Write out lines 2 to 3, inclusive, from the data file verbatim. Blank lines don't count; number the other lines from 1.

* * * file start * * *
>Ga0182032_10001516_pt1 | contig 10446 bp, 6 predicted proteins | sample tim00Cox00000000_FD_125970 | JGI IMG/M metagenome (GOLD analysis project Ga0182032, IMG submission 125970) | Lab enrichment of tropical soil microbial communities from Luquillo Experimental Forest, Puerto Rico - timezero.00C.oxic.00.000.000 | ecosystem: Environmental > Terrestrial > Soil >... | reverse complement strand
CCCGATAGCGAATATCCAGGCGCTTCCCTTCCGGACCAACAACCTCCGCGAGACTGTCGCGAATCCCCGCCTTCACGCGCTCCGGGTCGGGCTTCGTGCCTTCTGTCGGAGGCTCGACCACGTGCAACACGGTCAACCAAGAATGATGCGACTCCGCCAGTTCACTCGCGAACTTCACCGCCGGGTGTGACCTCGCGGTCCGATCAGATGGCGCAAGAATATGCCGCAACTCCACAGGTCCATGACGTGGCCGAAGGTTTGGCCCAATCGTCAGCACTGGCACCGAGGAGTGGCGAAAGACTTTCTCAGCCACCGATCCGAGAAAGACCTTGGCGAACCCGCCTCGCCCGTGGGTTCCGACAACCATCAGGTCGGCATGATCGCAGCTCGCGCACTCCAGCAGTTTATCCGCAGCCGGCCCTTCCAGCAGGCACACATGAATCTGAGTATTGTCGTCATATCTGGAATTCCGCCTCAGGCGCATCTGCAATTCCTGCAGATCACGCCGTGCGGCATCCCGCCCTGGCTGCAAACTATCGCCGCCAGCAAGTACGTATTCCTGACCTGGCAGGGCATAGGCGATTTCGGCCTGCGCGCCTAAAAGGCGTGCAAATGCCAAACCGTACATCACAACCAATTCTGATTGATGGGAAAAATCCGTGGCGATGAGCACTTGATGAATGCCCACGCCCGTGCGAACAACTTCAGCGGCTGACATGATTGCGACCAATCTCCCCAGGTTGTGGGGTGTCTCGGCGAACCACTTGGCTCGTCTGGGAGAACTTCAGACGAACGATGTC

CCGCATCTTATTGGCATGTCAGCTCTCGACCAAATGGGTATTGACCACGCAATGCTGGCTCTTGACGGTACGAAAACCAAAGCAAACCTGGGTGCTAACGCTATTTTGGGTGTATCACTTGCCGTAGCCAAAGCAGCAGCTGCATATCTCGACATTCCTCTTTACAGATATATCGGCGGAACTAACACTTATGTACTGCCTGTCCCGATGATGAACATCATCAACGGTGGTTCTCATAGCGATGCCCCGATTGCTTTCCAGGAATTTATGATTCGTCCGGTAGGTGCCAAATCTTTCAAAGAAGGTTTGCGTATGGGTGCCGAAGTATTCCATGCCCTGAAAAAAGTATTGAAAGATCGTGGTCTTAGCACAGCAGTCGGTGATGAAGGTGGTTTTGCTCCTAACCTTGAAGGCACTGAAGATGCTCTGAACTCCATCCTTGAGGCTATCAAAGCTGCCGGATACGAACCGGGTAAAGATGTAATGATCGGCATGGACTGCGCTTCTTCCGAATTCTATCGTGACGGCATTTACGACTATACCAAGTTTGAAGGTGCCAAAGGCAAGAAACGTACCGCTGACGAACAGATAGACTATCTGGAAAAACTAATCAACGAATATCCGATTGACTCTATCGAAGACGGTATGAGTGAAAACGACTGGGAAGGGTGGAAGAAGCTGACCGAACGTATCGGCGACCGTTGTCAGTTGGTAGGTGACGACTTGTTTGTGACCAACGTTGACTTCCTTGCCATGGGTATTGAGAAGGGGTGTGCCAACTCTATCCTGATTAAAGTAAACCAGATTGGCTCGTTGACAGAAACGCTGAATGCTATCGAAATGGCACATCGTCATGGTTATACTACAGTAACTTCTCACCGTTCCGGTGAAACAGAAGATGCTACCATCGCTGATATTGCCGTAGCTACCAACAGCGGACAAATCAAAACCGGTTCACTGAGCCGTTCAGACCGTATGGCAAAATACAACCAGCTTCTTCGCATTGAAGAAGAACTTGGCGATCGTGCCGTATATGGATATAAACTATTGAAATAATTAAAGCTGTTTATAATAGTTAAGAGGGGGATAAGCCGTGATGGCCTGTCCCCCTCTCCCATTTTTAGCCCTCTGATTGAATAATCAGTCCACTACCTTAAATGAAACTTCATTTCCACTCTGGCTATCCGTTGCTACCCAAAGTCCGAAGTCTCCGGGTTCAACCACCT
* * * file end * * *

CCCGATAGCGAATATCCAGGCGCTTCCCTTCCGGACCAACAACCTCCGCGAGACTGTCGCGAATCCCCGCCTTCACGCGCTCCGGGTCGGGCTTCGTGCCTTCTGTCGGAGGCTCGACCACGTGCAACACGGTCAACCAAGAATGATGCGACTCCGCCAGTTCACTCGCGAACTTCACCGCCGGGTGTGACCTCGCGGTCCGATCAGATGGCGCAAGAATATGCCGCAACTCCACAGGTCCATGACGTGGCCGAAGGTTTGGCCCAATCGTCAGCACTGGCACCGAGGAGTGGCGAAAGACTTTCTCAGCCACCGATCCGAGAAAGACCTTGGCGAACCCGCCTCGCCCGTGGGTTCCGACAACCATCAGGTCGGCATGATCGCAGCTCGCGCACTCCAGCAGTTTATCCGCAGCCGGCCCTTCCAGCAGGCACACATGAATCTGAGTATTGTCGTCATATCTGGAATTCCGCCTCAGGCGCATCTGCAATTCCTGCAGATCACGCCGTGCGGCATCCCGCCCTGGCTGCAAACTATCGCCGCCAGCAAGTACGTATTCCTGACCTGGCAGGGCATAGGCGATTTCGGCCTGCGCGCCTAAAAGGCGTGCAAATGCCAAACCGTACATCACAACCAATTCTGATTGATGGGAAAAATCCGTGGCGATGAGCACTTGATGAATGCCCACGCCCGTGCGAACAACTTCAGCGGCTGACATGATTGCGACCAATCTCCCCAGGTTGTGGGGTGTCTCGGCGAACCACTTGGCTCGTCTGGGAGAACTTCAGACGAACGATGTC

CCGCATCTTATTGGCATGTCAGCTCTCGACCAAATGGGTATTGACCACGCAATGCTGGCTCTTGACGGTACGAAAACCAAAGCAAACCTGGGTGCTAACGCTATTTTGGGTGTATCACTTGCCGTAGCCAAAGCAGCAGCTGCATATCTCGACATTCCTCTTTACAGATATATCGGCGGAACTAACACTTATGTACTGCCTGTCCCGATGATGAACATCATCAACGGTGGTTCTCATAGCGATGCCCCGATTGCTTTCCAGGAATTTATGATTCGTCCGGTAGGTGCCAAATCTTTCAAAGAAGGTTTGCGTATGGGTGCCGAAGTATTCCATGCCCTGAAAAAAGTATTGAAAGATCGTGGTCTTAGCACAGCAGTCGGTGATGAAGGTGGTTTTGCTCCTAACCTTGAAGGCACTGAAGATGCTCTGAACTCCATCCTTGAGGCTATCAAAGCTGCCGGATACGAACCGGGTAAAGATGTAATGATCGGCATGGACTGCGCTTCTTCCGAATTCTATCGTGACGGCATTTACGACTATACCAAGTTTGAAGGTGCCAAAGGCAAGAAACGTACCGCTGACGAACAGATAGACTATCTGGAAAAACTAATCAACGAATATCCGATTGACTCTATCGAAGACGGTATGAGTGAAAACGACTGGGAAGGGTGGAAGAAGCTGACCGAACGTATCGGCGACCGTTGTCAGTTGGTAGGTGACGACTTGTTTGTGACCAACGTTGACTTCCTTGCCATGGGTATTGAGAAGGGGTGTGCCAACTCTATCCTGATTAAAGTAAACCAGATTGGCTCGTTGACAGAAACGCTGAATGCTATCGAAATGGCACATCGTCATGGTTATACTACAGTAACTTCTCACCGTTCCGGTGAAACAGAAGATGCTACCATCGCTGATATTGCCGTAGCTACCAACAGCGGACAAATCAAAACCGGTTCACTGAGCCGTTCAGACCGTATGGCAAAATACAACCAGCTTCTTCGCATTGAAGAAGAACTTGGCGATCGTGCCGTATATGGATATAAACTATTGAAATAATTAAAGCTGTTTATAATAGTTAAGAGGGGGATAAGCCGTGATGGCCTGTCCCCCTCTCCCATTTTTAGCCCTCTGATTGAATAATCAGTCCACTACCTTAAATGAAACTTCATTTCCACTCTGGCTATCCGTTGCTACCCAAAGTCCGAAGTCTCCGGGTTCAACCACCT